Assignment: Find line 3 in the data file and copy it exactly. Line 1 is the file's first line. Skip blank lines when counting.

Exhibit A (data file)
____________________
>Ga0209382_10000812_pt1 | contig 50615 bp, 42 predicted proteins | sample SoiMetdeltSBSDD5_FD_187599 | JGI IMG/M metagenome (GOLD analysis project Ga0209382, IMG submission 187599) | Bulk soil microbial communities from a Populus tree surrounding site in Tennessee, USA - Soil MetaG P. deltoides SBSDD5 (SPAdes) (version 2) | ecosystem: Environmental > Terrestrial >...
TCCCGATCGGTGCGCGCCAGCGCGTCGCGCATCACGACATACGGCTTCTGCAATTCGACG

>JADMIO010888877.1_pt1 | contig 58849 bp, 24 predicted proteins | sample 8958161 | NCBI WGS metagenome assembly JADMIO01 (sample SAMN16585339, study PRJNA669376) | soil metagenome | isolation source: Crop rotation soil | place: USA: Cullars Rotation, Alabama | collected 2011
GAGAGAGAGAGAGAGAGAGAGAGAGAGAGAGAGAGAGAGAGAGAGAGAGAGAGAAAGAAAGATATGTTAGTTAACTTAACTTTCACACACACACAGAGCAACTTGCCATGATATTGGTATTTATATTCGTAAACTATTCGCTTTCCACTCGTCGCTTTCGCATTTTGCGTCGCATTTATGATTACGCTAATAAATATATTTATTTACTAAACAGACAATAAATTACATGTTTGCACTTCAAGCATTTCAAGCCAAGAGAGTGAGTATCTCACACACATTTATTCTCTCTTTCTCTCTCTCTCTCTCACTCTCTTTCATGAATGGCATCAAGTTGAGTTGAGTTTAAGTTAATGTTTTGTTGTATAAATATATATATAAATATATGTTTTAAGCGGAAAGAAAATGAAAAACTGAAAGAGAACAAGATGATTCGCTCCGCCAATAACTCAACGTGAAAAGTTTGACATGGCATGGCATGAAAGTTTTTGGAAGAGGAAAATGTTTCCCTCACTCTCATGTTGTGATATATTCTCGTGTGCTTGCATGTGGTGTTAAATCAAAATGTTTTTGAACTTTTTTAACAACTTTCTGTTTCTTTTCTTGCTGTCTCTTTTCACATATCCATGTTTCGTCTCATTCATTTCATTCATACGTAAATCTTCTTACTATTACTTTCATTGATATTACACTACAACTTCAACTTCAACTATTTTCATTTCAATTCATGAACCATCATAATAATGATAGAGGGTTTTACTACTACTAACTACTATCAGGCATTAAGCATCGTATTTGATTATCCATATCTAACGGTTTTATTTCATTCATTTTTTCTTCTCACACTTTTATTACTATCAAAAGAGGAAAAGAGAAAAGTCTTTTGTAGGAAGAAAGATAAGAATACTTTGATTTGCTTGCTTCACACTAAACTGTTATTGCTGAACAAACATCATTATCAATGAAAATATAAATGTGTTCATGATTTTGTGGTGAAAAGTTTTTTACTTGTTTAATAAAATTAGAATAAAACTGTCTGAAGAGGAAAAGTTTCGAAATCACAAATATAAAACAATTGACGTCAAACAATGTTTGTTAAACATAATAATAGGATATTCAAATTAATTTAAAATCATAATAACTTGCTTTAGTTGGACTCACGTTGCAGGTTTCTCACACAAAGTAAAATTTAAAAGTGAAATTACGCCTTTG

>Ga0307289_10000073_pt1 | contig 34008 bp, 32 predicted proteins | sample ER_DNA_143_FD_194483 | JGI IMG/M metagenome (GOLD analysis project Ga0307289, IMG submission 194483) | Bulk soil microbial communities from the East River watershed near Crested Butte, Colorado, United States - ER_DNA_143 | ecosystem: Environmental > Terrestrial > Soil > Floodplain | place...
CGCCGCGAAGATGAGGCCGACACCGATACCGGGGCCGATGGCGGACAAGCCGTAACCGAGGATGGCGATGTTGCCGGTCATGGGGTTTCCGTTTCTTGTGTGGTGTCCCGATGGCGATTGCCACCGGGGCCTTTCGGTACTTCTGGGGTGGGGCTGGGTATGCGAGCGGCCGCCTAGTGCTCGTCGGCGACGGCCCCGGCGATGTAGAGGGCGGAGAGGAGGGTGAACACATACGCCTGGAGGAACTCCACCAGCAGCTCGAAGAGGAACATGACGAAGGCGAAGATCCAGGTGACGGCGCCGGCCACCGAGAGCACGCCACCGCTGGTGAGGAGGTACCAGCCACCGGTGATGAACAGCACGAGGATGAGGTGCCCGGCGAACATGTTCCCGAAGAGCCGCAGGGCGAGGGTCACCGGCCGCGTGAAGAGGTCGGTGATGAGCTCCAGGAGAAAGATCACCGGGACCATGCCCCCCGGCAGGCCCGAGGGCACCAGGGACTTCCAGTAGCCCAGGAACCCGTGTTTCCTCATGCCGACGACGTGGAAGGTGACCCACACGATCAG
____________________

>JADMIO010888877.1_pt1 | contig 58849 bp, 24 predicted proteins | sample 8958161 | NCBI WGS metagenome assembly JADMIO01 (sample SAMN16585339, study PRJNA669376) | soil metagenome | isolation source: Crop rotation soil | place: USA: Cullars Rotation, Alabama | collected 2011